Not a hundred miles from Damascus, a Syrian rebel lies in a hospital bed, an Israeli sentry at the door. Nearby a Syrian mother sits next to her daughter, shot in the back by a sniper.
A few months back, JTA board macher and fellow “Mad Men” fan Danny Krifcher suggested that I write up a column predicting how each of the characters would respond to the Six Day War.
Rabbi David Hartman, one of the great Jewish philosophers of his generation and the founder of the Shalom Hartman Institute, died on Feb. 10, 2013, at 81. Hartman is considered one of the leaders of liberal Orthodoxy, and his philosophy influenced Jews both in Israel and around the world.
Dr. Avraham Biran, director of Israel’s Department of Antiquities, received a call early on the second day of the war from the wife of Yigael Yadin, the former army chief of staff and Israel’s most eminent archaeologist.
Ariel Sharon was a figure of controversy throughout his long career in war, politics and diplomacy, but no one can deny that he looms large in the making of the Jewish state.
Syrian protesters spent the night on the border with Israel on the Golan Heights following a day in which Syrian reports claim that up to 23 Arabs were killed.
More than 18 Arabs were reported killed after hundreds of protesters from Syria attempted to breach the border with Israel on the Golan Heights.
It is called the Six-Day War because it was over in six days. Yeah, right. The war is not over. The truth is, not even the battlefields are silent.
Israelis made few such films, even in the immediate post-war months, and now a new documentary to mark the 40th anniversary of the Six-Day War conveys a sense of somber reflection, rather than patriotic elation. "Six Days," an Israeli-Canadian-French co-production directed by Israeli filmmaker Ilan Ziv, is subtitled, "June 1967: 40 Years, New Revelations."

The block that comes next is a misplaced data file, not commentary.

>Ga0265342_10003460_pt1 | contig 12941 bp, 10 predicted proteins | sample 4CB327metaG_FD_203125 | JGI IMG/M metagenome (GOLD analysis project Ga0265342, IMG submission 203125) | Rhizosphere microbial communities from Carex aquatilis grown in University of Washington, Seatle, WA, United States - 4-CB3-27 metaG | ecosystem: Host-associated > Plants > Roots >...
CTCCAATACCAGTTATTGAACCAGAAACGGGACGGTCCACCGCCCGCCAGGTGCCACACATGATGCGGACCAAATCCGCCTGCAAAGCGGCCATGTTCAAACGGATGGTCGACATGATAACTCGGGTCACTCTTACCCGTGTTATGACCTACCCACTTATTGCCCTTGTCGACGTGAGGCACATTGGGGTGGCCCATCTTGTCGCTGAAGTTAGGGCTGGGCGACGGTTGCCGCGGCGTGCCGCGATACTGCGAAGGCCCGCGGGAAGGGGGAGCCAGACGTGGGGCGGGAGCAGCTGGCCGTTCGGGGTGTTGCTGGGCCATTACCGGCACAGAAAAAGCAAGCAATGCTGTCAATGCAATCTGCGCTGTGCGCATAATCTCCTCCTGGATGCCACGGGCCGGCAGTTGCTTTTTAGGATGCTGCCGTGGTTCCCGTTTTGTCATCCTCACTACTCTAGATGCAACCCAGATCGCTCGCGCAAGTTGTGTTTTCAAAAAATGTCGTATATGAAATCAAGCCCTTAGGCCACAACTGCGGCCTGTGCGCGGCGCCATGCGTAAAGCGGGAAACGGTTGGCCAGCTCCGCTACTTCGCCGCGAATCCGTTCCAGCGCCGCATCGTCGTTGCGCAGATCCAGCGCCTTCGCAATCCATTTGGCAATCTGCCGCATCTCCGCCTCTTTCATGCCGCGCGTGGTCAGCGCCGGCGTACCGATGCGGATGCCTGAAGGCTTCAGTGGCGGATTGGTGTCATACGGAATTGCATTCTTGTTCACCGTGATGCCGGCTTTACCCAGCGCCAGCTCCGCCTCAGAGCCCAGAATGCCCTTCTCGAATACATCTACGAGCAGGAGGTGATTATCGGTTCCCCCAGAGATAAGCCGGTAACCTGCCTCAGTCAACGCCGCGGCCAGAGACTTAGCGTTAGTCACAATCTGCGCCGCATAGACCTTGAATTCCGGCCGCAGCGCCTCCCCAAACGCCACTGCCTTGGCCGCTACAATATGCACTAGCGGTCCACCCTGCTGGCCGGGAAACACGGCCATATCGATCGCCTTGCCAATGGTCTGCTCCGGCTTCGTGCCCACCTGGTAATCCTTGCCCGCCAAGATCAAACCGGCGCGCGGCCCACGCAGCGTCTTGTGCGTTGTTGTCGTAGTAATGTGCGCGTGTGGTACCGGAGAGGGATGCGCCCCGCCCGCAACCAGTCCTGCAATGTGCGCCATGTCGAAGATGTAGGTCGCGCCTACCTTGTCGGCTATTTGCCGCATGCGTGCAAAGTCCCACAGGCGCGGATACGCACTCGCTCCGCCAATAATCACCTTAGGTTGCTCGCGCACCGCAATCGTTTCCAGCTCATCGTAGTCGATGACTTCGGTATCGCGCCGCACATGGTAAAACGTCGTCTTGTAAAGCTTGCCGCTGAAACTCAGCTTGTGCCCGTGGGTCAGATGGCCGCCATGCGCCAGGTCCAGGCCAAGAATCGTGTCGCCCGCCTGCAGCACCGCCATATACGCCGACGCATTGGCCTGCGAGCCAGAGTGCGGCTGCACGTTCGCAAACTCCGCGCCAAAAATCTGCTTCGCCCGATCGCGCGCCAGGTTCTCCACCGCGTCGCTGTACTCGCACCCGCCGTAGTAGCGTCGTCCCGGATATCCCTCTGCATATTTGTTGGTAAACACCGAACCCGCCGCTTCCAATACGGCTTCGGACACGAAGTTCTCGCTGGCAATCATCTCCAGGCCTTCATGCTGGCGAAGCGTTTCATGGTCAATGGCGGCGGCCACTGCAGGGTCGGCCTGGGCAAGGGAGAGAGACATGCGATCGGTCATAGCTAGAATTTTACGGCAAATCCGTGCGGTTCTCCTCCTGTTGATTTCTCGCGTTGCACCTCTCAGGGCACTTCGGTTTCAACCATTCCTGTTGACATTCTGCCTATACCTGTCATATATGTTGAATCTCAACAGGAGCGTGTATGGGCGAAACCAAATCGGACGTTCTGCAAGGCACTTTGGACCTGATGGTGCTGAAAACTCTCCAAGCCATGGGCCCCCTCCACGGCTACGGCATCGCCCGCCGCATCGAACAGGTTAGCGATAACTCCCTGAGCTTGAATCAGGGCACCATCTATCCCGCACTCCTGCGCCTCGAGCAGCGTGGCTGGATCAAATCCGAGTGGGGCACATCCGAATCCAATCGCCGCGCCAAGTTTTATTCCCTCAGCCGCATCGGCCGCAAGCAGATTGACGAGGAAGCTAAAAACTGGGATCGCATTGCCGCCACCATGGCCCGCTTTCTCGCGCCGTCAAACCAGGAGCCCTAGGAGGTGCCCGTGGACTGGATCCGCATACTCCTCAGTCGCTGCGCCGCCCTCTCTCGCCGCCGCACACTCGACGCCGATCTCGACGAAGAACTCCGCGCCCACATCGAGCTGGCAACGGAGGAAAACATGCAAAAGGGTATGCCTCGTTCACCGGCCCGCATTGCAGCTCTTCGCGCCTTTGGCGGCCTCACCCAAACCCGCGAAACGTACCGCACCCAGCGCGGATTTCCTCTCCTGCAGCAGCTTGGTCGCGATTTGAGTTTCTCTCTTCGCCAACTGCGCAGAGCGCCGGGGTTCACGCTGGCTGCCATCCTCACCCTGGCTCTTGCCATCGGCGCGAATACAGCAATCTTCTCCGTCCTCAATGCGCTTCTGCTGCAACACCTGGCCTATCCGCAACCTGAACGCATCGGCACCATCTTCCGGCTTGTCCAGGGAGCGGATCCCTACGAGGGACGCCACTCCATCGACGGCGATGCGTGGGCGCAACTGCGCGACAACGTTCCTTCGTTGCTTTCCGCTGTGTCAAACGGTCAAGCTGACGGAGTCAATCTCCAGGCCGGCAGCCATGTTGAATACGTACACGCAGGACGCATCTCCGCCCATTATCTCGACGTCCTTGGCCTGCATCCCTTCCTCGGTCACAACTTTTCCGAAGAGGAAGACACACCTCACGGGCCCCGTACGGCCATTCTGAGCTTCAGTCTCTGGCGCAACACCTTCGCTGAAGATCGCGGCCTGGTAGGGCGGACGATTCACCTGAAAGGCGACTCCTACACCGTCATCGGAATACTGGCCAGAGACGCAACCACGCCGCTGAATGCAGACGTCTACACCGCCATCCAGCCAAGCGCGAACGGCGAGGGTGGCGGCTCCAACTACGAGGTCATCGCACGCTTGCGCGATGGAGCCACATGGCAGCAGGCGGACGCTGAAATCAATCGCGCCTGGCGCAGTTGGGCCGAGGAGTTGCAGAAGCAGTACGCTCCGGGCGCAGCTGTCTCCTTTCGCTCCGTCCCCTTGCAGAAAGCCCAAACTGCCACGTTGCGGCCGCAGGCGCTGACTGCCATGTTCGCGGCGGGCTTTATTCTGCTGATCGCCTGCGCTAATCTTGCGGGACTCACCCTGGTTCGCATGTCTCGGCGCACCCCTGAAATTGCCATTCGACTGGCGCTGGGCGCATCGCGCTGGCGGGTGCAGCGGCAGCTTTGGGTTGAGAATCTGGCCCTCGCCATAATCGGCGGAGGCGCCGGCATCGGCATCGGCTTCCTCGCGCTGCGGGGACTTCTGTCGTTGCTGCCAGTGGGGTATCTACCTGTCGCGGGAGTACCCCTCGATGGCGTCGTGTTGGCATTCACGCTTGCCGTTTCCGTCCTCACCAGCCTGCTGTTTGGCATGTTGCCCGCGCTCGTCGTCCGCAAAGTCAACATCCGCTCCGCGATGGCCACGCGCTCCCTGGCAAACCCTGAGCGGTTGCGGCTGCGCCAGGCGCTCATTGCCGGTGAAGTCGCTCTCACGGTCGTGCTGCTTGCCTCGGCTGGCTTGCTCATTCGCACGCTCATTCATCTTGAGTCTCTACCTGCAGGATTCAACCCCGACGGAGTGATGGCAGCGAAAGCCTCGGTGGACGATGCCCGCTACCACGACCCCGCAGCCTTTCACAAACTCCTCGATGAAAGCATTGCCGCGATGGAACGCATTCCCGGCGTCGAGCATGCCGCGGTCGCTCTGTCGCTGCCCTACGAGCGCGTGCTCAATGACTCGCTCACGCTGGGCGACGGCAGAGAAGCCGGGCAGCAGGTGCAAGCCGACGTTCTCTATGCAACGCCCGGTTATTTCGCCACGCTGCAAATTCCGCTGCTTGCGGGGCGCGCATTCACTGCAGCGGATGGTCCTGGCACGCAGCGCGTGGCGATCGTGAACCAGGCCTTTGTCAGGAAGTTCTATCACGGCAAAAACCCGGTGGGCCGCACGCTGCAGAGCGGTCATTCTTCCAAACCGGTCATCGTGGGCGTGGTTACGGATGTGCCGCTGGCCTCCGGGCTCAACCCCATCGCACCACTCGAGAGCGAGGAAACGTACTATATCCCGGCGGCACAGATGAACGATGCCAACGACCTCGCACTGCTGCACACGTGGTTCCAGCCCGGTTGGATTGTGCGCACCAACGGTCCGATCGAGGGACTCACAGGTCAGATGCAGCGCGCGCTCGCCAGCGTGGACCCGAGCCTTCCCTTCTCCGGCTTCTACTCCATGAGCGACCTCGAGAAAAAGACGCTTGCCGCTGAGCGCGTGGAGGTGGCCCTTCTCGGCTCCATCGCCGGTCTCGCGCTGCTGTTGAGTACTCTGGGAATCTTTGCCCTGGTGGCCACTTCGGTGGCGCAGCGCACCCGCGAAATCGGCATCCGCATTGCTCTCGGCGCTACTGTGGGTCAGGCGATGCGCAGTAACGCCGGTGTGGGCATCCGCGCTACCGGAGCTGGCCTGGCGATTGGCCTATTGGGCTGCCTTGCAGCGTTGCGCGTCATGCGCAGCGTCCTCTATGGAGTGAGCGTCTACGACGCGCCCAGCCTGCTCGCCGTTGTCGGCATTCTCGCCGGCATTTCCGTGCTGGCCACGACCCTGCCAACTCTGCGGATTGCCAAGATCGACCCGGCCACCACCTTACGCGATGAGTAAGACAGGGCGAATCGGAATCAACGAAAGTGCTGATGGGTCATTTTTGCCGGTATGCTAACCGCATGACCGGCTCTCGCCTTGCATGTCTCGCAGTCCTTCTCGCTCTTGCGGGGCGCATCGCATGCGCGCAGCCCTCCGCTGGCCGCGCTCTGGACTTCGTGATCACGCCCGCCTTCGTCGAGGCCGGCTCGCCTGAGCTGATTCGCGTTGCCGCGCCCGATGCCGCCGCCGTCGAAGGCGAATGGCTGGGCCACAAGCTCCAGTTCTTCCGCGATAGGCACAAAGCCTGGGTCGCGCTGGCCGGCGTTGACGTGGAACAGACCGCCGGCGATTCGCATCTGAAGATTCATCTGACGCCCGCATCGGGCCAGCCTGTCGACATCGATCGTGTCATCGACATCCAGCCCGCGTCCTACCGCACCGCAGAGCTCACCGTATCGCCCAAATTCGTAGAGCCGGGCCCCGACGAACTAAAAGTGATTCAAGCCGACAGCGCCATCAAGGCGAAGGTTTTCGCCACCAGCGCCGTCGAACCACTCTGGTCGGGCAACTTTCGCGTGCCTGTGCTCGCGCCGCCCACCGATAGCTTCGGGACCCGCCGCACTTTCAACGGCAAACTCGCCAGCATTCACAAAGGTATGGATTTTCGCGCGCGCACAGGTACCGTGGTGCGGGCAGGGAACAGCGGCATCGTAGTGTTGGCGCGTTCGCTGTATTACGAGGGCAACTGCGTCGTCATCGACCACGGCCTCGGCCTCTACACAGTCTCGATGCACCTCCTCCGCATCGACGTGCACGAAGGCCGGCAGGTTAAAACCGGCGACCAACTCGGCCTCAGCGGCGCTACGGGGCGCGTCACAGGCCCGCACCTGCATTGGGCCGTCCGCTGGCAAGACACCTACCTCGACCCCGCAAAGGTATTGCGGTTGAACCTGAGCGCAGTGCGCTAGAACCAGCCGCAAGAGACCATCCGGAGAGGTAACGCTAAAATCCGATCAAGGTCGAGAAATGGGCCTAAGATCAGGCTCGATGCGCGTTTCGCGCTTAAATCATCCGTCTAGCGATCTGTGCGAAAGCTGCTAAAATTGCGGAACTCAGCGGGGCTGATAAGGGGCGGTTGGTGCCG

Nearly a year has passed since Israel's 2006 war in Lebanon and 40 since the June 1967 war. Those familiar with last summer's war might well rub their eyes in disbelief. Given how badly the Israel Defense Forces performed in Lebanon, where it was stymied by a guerrilla organization numbering just a few thousand fighters, is it really true that once upon a time the IDF routed four Arab armies in just six days?
Was the Six-Day War a blessing or a curse for Israel's place in the Middle East and its long-term survival? Forty years on, the jury is still out.
Great wars in history eventually become great wars about history. Only a few years after the last soldier leaves the battlefield, accepted truths about the nature of a military conflict and the motivations for it invariably come under assault by revisionists and counter-revisionists, whose vehemence can rival that of the original combatants. This again becomes the case with the 40th anniversary of the Six-Day War.
Of course, this is a gross oversimplification that does an injustice to both Zohar and Millo, but in essence, the remarkable and swift victory of Israeli forces in 1967 tore a veil of insecurity off the standard cinematic discourse around issues of Zionism and personal self-sacrifice and gave the nation's filmmakers the right to a certain heroic panache without-guilt. It was a sunny day that lasted only a short while, ended by the storms of the Yom Kippur War a mere six years later, but it was quite real.